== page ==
S. Todd Brown, Specious Claims and Global Settlements
, 42 U. Memphis L. Rev.
(forthcoming 2012), available at SSRN
The late Richard Nagareda once noted that global settlements in mass tort litigation present a “Field of Dreams” problem – “if you build it, they will come.” In the movie, people came to the Iowa baseball field in the corn fields because it was “money they had, but peace they lacked.” The opposite is true in mass tort litigation. In most cases, multinational corporations and plaintiffs’ firms with large inventories of claims typically achieve peace through a global settlement resolving all of the victims’ claims. It is money that the individual victims lack, and it is why the victims consistently come in droves, many with claims that are specious at best.
In his excellent article Specious Claims and Global Settlements, Todd Brown examines three comprehensive settlements in mass tort litigation to identify the cause of the “Field of Dreams” problem. He contends at the outset that the problem is caused by more than adverse selection, in which asymmetries in information allow plaintiffs with dubious claims to try to collect. (P. 20.) Instead, Brown provocatively argues that the problem arises from how the parties define what a compensable claim is in negotiating the settlement, using the settlement to “supplant tort law with a negotiated grid for compensation.” (P. 23.) Brown shows that the parties negotiating the settlement define grids because they only care about the size of the settlement, not the distribution of the proceeds. But by failing to establish more accurate distribution procedures, global settlements allow a thousand specious claims to bloom. Continue reading "Striking Out Specious Claims in Mass Tort Global Settlements"
William Stuntz, The Collapse of American Criminal Justice (Harvard University Press, 2011).
William Stuntz, who died last year, was the preeminent criminal procedure scholar of his generation. His early work on criminal procedure doctrine was breathtakingly insightful, providing deep explanations of the Court’s decisions and new ways of thinking about the law of search and seizure, interrogation, plea bargaining and sentencing. His recent book, The Collapse of American Criminal Justice, weaves together his earlier doctrinal perspectives with brilliant analysis of criminological data, legal and cultural history, and the sociology of criminal justice, all in an effort to explain why our criminal justice system suffers from unnecessary mass incarceration, horrendously long sentences, racially imbalanced charging and sentencing, and a host of other flaws.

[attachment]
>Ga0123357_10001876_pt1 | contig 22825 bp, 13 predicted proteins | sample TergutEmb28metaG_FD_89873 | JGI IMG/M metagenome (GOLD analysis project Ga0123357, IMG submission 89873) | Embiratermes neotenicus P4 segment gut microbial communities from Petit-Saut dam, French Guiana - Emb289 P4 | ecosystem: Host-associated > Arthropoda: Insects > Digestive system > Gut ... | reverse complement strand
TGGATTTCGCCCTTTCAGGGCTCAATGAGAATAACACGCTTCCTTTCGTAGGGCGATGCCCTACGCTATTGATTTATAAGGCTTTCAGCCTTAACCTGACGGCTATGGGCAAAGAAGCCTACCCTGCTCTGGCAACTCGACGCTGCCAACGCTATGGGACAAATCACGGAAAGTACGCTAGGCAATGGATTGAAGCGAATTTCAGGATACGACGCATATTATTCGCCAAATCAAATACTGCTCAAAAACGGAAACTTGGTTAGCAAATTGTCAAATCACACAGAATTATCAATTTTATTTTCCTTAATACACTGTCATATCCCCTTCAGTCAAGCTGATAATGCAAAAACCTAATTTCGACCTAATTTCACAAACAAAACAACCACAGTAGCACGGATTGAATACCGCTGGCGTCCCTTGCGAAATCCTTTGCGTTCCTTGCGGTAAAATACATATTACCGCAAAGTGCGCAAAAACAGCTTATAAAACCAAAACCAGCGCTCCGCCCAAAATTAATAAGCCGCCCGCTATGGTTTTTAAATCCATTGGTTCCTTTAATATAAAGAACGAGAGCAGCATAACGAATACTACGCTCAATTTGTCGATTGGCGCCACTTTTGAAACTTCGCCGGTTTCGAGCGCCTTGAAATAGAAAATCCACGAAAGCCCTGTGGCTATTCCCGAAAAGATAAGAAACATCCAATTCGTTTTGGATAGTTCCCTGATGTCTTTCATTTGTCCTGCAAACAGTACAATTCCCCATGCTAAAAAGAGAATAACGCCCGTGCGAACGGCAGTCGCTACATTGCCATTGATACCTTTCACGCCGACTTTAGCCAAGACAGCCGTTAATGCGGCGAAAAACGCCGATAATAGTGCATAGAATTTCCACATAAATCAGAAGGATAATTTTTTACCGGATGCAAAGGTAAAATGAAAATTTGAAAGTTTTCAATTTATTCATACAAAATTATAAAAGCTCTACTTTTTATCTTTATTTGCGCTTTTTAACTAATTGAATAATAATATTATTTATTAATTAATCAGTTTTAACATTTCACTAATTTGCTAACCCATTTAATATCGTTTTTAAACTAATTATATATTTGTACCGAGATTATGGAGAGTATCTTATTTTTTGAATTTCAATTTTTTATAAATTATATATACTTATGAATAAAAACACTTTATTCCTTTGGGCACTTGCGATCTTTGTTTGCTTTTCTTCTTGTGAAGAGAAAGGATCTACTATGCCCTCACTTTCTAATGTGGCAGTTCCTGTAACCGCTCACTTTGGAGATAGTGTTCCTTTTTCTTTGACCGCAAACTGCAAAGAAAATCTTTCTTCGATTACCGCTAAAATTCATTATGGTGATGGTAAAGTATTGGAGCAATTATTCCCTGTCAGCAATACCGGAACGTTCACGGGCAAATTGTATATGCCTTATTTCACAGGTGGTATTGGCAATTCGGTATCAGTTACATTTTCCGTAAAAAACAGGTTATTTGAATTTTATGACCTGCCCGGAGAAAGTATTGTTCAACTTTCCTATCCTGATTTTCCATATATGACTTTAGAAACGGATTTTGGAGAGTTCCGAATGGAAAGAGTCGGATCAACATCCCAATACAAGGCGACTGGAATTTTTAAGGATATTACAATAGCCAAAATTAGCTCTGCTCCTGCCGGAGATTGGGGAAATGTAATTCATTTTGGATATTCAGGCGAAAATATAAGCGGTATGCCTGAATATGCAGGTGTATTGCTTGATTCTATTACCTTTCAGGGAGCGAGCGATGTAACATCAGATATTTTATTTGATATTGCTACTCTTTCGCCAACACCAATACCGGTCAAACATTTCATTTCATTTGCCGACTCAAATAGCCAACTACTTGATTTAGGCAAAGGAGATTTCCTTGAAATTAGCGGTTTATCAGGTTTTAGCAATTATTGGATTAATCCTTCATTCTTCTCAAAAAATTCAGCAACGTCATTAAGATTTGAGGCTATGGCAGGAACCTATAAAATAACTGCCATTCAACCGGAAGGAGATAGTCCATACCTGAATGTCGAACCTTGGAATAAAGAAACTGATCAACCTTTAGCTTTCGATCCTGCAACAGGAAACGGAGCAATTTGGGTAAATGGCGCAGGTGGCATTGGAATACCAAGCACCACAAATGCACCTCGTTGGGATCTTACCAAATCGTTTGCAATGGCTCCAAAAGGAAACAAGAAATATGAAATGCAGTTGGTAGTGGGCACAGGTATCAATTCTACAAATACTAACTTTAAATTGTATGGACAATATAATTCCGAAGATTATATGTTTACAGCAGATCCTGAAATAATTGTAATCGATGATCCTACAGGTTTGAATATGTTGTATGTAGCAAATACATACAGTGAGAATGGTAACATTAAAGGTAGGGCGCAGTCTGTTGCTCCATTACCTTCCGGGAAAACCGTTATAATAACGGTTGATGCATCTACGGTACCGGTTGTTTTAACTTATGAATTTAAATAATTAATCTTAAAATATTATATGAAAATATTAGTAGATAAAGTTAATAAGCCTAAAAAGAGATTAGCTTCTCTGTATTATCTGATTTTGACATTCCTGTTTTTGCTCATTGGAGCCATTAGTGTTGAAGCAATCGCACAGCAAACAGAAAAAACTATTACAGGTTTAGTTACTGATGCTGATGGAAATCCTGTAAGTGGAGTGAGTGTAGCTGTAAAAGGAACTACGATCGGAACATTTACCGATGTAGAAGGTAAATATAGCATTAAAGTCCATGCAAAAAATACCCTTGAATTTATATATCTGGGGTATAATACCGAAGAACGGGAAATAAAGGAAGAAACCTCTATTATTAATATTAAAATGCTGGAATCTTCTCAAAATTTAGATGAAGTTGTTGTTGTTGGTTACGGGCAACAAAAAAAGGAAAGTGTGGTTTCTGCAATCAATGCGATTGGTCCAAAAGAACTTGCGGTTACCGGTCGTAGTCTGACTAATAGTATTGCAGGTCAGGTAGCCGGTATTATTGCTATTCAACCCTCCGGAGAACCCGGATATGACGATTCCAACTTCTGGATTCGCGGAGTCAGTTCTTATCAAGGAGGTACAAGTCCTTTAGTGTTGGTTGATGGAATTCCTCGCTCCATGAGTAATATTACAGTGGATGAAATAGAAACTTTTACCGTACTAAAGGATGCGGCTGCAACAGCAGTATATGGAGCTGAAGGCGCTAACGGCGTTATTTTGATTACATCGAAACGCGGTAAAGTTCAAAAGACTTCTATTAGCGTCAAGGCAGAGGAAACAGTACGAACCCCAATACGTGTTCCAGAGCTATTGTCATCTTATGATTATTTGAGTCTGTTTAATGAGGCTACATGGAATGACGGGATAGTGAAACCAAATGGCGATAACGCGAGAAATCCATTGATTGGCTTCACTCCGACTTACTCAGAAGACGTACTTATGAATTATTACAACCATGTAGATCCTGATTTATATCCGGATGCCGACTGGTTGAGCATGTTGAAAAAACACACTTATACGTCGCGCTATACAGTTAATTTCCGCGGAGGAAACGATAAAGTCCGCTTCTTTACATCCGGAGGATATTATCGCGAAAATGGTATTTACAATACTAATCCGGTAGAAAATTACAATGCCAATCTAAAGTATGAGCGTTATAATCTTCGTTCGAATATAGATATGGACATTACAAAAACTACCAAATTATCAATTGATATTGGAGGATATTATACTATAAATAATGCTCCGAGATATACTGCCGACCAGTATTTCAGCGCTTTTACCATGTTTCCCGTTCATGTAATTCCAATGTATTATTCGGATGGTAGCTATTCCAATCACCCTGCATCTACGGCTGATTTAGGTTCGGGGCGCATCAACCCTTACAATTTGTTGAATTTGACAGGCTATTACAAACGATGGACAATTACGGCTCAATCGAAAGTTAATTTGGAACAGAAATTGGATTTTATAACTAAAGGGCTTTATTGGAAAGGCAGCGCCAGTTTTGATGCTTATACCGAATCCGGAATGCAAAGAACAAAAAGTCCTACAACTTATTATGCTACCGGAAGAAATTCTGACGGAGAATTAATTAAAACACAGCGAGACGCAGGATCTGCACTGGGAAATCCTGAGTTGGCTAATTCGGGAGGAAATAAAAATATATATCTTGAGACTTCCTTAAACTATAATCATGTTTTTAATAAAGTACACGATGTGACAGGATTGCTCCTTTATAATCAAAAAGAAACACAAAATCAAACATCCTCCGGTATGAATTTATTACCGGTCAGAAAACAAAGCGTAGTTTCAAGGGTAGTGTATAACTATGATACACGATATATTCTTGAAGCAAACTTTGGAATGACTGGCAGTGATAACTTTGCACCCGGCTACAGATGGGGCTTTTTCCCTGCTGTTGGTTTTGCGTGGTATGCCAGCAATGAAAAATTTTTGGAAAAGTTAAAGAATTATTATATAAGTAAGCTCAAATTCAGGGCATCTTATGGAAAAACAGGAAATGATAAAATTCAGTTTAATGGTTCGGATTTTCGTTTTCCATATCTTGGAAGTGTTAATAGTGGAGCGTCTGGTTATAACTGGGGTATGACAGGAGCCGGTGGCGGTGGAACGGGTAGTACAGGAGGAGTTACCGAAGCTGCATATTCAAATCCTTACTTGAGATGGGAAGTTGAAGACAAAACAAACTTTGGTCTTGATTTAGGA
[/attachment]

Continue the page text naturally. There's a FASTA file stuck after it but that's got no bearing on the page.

Stuntz attributes the current state of affairs to a number of factors, not all of which are obvious. He is particularly bothered by the loss of local influence over crime policies. He argues that until the mid-twentieth century police, prosecutors, juries and judges were very responsive to the community and that, outside the South, this attention to local morés resulted in a relatively lenient, non-discriminatory punishment regime. Today, in contrast, police and prosecutors are more distant from their polity, most cases do not go to trial (making them invisible to the public), and when cases do go to trial juries and judges have much less flexibility in imposing punishment, all of which contributes to more punitive outcomes. Continue reading "Toward Real Criminal Justice"
Linda Greenhouse and Reva Siegel, Before (and After) Roe
: New Questions about Backlash, 120 Yale L.J.
2028 (2011), available at SSRN
Sitting in Toronto or maybe Bristol, we have a tendency to watch American politics with both fear and amusement, rather like (or so I hear) some people watch Jersey Shore or Keeping up with the Kardashians: Who are these people? Why do they behave this way?